Explain the reasoning leading to your conclusions. This seemingly simple rule is the most important element of straight talk. Adhering to it leads to straight talk. Departing from it can cause communications to break down in a hurry.
The tendency to accept our conclusions on their face – to not challenge our reasoning – is one of the root causes of miscommunication. Because we don’t challenge the way we think, we don’t develop the muscles that allow us to have productive dialogues. Instead, we engage in a kind of circular logic in which we make an assumption – and then draw a conclusion based on it.
The next tool is directly related to the Circle of Assumptions: Invite inquiry into your views. The purpose of this tool is to help push ourselves closer toward the center of the circle, toward the data. It lets people know we’re open to letting our reasoning be tested and probed. It says, in essence, “I might not see this clearly. I realize there are other ways of looking at it. Can you help me?” you set the stage for effective communication.
Straight talk occurs when people invite inquiry. A genuine display of curiosity creates an environment of constructive communication. It enables people to examine your assumptions. It causes them to look at their own. In so doing, it leads the group toward agreements about data, away from assumptions.
There’s an obvious synergy between these last two rules. People respond to the behavior of those around them. The more you inquire into your own views, the more you encourage other people to feel comfortable when someone probes their assumptions.
How you frame this challenge is vitally important. “How in the world did you reach that conclusion?” isn’t genuine inquiry. Translated, it really says: “You dummy, how could you possibly think that?” Under the rules of straight talk, your inquiry must be framed positively. “I know I’m not capable of seeing everything. I’m interested in understanding your perspective more fully. Can you explain your reasoning?” If you find the process frustrating, ask for help. “What am I missing here? Can someone help me understand it?” That allows the conversation to shift from you to someone else. And meanwhile, the ground rule remains intact.
The tenth ground rule encapsulates one of our tools – Inner Scripts. Getting people to divulge their Inner Scripts gets them pointed toward straight talk. This is one rule that everyone must adhere to – or no one will.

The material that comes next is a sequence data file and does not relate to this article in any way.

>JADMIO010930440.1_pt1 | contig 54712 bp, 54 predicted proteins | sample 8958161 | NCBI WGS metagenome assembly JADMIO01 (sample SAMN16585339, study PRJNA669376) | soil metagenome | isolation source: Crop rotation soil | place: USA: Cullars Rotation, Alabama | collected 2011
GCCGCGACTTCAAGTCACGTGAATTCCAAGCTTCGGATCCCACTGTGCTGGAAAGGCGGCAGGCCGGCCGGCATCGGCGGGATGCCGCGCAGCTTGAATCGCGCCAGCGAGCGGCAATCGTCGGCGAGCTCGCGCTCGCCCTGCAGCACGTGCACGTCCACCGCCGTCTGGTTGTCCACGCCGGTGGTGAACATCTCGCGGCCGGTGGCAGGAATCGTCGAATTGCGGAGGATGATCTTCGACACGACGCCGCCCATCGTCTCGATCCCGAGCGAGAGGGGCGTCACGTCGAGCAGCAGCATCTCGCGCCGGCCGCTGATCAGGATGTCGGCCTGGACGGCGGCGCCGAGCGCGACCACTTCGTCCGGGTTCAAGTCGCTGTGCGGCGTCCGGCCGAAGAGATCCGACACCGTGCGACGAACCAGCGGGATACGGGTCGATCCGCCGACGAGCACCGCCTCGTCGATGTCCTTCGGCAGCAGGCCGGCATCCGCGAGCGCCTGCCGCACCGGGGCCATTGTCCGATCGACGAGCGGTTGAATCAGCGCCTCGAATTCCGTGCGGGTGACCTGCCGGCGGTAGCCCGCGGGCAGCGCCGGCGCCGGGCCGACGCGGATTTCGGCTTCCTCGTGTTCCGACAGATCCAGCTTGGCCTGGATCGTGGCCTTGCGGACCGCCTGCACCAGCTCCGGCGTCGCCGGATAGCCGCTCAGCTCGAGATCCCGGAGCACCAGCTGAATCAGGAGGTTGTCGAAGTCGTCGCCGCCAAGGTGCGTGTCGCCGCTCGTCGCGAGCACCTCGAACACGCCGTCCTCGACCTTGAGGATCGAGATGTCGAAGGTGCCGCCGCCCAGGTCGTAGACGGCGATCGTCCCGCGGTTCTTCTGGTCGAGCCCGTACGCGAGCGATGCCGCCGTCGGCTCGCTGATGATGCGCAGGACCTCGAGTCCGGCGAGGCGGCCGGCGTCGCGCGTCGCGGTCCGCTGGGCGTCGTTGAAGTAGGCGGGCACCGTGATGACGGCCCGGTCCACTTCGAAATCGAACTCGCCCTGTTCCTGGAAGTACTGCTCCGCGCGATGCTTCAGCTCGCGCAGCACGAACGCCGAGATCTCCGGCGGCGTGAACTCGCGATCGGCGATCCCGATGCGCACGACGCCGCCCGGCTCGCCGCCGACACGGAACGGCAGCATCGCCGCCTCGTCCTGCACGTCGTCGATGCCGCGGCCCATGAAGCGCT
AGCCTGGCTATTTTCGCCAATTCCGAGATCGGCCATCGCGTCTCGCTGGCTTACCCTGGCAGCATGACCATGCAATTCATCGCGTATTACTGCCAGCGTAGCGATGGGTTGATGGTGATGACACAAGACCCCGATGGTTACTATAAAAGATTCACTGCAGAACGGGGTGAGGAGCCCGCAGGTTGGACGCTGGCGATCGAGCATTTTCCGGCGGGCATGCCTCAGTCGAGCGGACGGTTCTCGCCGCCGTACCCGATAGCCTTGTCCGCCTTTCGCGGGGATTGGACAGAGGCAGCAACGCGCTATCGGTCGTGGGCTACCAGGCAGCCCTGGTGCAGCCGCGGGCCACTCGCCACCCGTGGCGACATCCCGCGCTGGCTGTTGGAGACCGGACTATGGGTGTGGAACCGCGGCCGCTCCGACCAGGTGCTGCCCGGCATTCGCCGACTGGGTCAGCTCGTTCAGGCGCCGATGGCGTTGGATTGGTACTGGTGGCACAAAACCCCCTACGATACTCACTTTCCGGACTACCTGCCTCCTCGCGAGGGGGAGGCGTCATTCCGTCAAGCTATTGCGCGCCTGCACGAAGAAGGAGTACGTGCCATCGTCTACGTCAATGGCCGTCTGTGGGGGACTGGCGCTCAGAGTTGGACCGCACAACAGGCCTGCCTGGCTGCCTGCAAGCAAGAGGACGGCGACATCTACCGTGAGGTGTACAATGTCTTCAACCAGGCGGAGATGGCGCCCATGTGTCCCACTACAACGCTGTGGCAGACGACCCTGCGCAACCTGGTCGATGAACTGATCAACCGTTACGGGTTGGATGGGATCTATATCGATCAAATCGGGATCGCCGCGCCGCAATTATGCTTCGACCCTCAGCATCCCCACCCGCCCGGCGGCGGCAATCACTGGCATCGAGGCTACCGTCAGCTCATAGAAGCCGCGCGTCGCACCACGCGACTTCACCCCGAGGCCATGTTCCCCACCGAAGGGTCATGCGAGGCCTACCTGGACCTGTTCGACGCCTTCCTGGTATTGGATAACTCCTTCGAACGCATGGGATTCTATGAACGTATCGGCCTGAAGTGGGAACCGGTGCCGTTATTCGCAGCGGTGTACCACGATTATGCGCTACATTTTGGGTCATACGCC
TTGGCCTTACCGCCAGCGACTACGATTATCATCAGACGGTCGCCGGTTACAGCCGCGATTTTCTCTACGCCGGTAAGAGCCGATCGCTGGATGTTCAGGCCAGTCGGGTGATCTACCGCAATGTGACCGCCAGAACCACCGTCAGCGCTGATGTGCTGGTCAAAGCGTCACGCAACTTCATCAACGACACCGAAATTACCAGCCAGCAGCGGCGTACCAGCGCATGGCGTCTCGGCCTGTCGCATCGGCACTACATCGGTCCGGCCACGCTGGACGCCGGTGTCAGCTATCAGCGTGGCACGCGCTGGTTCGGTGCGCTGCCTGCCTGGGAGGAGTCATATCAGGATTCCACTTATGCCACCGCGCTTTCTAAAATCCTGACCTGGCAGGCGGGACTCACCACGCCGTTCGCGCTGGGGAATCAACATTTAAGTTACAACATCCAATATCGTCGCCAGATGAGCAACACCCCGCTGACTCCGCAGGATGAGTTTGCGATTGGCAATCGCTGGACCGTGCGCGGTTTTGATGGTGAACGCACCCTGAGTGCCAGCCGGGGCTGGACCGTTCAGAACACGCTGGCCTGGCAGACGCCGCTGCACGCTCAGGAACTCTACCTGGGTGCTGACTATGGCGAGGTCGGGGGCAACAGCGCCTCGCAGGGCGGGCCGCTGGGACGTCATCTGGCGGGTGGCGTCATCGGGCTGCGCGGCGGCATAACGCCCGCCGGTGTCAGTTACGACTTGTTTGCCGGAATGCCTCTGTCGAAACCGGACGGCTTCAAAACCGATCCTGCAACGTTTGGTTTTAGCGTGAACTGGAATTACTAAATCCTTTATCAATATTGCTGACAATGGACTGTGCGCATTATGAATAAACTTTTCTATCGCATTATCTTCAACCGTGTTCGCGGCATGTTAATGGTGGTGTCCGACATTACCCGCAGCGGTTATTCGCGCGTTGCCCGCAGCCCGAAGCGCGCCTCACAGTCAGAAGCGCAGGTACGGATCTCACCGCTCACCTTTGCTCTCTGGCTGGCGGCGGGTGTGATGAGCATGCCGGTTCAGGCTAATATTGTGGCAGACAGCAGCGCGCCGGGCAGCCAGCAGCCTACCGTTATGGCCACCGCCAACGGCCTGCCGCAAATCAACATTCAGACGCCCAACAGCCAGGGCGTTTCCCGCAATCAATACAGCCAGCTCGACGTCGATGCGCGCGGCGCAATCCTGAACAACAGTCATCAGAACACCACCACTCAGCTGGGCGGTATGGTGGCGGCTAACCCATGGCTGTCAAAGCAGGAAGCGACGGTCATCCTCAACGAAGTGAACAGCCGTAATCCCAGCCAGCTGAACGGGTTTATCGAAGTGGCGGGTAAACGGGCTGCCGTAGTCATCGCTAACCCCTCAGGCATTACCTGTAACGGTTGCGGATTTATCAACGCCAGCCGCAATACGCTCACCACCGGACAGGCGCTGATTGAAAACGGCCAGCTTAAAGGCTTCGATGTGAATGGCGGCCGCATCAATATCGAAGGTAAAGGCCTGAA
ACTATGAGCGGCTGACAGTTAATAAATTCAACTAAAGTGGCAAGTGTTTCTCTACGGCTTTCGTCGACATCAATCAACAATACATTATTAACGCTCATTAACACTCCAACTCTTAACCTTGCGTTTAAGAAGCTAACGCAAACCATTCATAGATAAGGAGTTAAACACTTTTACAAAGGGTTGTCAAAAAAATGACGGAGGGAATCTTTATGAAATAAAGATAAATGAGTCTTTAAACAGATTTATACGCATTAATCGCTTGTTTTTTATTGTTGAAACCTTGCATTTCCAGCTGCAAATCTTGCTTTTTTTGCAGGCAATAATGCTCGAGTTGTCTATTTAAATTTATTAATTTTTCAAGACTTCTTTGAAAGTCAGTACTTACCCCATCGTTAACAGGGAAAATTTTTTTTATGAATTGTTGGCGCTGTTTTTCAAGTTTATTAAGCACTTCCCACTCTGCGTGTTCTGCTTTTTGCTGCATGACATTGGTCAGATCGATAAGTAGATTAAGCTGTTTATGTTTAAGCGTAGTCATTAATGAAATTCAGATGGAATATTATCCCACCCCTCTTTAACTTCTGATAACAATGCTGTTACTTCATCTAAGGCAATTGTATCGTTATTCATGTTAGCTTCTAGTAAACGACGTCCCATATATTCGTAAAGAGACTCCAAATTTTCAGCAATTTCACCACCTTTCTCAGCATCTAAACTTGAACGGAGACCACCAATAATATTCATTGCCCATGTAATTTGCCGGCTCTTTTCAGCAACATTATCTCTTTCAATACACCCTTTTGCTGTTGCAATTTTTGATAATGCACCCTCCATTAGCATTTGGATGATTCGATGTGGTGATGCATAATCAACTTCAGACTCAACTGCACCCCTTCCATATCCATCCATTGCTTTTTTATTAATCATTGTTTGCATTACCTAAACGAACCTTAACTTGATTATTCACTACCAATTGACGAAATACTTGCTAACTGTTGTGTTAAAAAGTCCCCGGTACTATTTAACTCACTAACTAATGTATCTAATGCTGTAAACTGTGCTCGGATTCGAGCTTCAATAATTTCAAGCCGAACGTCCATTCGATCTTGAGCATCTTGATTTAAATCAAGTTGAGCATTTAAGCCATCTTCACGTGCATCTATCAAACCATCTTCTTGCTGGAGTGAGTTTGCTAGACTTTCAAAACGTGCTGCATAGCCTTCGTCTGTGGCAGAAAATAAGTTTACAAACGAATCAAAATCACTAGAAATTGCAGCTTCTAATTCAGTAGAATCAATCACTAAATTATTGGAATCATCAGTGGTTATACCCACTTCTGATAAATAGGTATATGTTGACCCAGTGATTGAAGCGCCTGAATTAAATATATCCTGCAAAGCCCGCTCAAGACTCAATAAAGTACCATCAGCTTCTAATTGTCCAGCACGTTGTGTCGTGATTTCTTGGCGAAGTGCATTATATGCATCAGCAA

Most important, recognize the assumptions hidden in your undiscussibles. You assume that by raising a delicate issue people will feel upset. But maybe not. If you test your assumption by bringing it into the open, you’re likely to find that people feel relieved to have a chance to talk about it. The resulting discussion may break a logjam that’s been preventing the group from a successful dialogue.
One of the most important tools of straight talk is the Chain of Missing Data because it enables people to reach an agreement. The eleventh ground rule captures the essence of this tool.
It helps to analyze the data missing from a conversation. The starting point is to flag all assumptions. Next, identify the data needed – and possible sources for it. Notice how many assumptions can be resolved using the same data – or the same sources of data. Once you’ve flagged the missing data, prioritize which data is most important.
This post laid out the eleven ground rules in detail. Each rule works in conjunction with the others. Together, they orient a group’s communication toward shared learning and understanding of complex issues.
These ground rules need not be used in all meetings or communications. But the more they are built into an organization’s culture, the more that culture will shift from defending to learning – and the more capable it will be of marshaling its collective knowledge into a powerful strategy.
Leading Resources, Inc. is a Sacramento Consulting firm that develops leaders and leading organizations. Subscribe to our leadership development newsletter to download the PDF – “The 6 Trust-Building Habits of Leaders” to learn more about how to build trust with your team.